There will be a clothing swap! Co-presented by Empire Exchange! Start culling your wardrobes to prepare for the clothing swap! If you would like to participate, please bring up to 5 items for contribution. All unclaimed pieces will be donated to a local women’s shelter.

About Women in Clothes: Through original interviews, conversations, surveys, projects, diagrams and drawings from over six hundred contributors – including Miranda July, Molly Ringwald, Lena Dunham, Sook-Yin Lee, Rachel Kushner, Sarah Nicole Prickett, and Tavi Gevinson – Women in Clothes explores the wide range of motives that inform how women present themselves through clothes, and what style really means.

Sheila Heti is the author of five books, including the critically acclaimed How Should a Person Be? She writes regularly for the London Review of Books and is an editor and interviewer at The Believer magazine.

Leanne Shapton is a Canadian illustrator, author and publisher based in New York City. She is the former art director of Saturday Night Magazine and The New York Times Op-Ed page, and the author of five books, including Swimming Studies.

Heidi Julavits is the author of four novels, most recently The Vanishers, winner of the PEN/New England Fiction Award. She is a founding editor of The Believer magazine and has published short fiction in Esquire (included in The Best American Short Stories 1999), Story, Zoetrope, and McSweeney's.

Doors at 6 p.m., event at 7 p.m. Tickets are FREE with a purchase of the book. There are a limited number of $10 tickets as well. Come by the store or call us (514-279-2224) to reserve your spot!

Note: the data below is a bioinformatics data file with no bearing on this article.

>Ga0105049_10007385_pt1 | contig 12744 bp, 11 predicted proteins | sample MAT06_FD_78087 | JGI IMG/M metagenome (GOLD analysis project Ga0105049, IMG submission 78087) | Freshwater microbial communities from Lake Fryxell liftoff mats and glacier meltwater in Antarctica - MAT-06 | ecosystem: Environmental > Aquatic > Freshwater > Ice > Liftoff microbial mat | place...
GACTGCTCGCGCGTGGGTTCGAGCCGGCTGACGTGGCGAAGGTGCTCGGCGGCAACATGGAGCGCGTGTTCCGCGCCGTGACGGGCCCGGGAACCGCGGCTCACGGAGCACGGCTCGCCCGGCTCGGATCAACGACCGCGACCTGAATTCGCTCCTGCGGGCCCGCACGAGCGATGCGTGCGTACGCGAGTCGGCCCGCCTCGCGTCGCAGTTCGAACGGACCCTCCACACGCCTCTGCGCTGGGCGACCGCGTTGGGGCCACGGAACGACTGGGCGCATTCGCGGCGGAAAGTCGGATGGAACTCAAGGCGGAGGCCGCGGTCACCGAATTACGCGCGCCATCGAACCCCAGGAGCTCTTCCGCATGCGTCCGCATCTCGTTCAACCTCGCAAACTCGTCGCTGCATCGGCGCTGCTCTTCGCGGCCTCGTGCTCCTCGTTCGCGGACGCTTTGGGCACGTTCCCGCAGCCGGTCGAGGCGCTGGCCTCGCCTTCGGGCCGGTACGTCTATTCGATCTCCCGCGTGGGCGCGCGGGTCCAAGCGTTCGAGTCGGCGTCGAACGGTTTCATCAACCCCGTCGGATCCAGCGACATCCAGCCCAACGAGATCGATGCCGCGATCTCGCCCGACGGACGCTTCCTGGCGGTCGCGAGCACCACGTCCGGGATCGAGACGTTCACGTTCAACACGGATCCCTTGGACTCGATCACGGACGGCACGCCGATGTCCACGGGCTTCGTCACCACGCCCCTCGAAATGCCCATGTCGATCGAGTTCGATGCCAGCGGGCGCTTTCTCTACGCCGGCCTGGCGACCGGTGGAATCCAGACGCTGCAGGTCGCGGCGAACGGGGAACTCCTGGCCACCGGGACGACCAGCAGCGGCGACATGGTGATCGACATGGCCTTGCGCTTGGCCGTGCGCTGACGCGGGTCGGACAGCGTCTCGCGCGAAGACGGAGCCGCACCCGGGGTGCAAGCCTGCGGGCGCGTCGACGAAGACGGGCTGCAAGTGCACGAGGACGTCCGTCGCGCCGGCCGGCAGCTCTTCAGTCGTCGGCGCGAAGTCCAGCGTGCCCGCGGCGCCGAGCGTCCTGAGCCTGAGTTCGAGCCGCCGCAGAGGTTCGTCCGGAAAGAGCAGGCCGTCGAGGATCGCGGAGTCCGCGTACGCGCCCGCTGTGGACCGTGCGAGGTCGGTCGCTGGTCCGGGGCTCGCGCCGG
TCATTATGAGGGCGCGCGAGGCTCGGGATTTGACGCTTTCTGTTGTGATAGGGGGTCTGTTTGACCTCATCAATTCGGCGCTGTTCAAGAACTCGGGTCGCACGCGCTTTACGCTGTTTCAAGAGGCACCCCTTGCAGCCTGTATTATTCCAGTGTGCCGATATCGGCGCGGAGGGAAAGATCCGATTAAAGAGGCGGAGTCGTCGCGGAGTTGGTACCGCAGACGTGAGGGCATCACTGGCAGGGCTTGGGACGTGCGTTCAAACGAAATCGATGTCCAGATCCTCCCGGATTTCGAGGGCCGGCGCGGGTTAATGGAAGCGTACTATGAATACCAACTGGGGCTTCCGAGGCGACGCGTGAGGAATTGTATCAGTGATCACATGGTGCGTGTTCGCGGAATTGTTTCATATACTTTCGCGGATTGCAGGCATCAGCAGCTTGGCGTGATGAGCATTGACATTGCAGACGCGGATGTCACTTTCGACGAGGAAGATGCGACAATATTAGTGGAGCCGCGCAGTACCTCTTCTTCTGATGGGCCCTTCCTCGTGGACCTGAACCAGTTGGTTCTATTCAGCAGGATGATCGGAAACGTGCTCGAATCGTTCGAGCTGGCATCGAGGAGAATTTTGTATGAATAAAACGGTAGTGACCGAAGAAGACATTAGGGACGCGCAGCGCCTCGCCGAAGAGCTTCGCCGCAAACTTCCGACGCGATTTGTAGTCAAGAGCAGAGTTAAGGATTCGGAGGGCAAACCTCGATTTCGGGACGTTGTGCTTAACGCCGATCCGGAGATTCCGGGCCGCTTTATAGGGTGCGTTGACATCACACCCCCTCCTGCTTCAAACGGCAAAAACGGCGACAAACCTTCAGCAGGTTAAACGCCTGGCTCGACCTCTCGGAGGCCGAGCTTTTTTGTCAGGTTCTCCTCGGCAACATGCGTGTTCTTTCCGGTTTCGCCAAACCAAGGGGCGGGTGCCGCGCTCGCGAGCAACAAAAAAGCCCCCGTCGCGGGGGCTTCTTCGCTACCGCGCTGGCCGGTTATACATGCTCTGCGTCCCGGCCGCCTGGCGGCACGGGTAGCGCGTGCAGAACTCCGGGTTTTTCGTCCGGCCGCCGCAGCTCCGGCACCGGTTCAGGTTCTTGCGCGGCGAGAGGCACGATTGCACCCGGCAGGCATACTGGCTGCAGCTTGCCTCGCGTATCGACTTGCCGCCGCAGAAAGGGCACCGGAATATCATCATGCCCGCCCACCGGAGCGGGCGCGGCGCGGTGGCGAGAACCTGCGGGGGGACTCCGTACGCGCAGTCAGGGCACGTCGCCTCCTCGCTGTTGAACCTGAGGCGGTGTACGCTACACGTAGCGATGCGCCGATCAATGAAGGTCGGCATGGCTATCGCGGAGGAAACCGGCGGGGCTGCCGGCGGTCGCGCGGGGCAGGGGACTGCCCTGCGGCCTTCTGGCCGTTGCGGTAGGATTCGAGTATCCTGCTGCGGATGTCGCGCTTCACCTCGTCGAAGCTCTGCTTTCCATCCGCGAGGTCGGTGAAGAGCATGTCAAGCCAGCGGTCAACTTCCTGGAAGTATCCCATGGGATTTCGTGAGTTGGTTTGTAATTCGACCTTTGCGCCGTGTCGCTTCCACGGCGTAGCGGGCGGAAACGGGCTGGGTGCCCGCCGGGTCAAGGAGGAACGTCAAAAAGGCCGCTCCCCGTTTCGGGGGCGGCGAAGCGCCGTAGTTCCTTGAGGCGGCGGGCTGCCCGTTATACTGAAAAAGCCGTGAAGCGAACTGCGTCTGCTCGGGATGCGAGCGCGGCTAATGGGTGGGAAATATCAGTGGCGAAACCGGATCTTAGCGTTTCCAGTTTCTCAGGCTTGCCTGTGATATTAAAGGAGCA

Recap: Kids Drawing Day with Ohara Hale!

Last Sunday, July 27, the Librairie Drawn & Quarterly hosted its fourth kids drawing day, with the fabulous Ohara Hale as this month's host. Copresented by Kids Pop, we celebrated the launch of Ohara's newest work, Who Did It?, a boxed set dealing with the tawdry subjects of burping, pooping, farting, peeing, and sneezing.

Ohara asked her shy audience which one they wanted her to read from to no response... the taboo topics of farting and pooping loomed heavy over the kiddies, we assume. She ended up choosing burping, the least serious of the crimes, which loosened everybody up a little bit.

Ohara read all five books, with a wide and seemingly limitless supply of different sound effects. The books all teach you that it's absolutely normal to toot and whatnot, but that you should try to be polite about it. Even if you can't manage it all the time, being considerate is usually your best bet. I know better than to fart on people now, all thanks to Ohara Hale.

After reading all five books, Ohara took to the stage to teach everyone how to draw different animals farting, peeing, and pooping. A farting cat, a pooping dog, a hippo with a big puddle of pee underneath it: these were among the many tutorials shown to an avid audience of artists.

Here is everyone hard at work recreating Ohara's adorable cat. Much work and detail went into accurate portrayals of fart clouds, which, if you are following the Hale Methodology of farts, looks like this:

So thanks to everyone for coming out last week, and for sharing brilliant drawings with us and saying things like, “I like to draw my people without bodies.” Kids Days are forever full of the wisdom of all you cool Montreal kids and parents.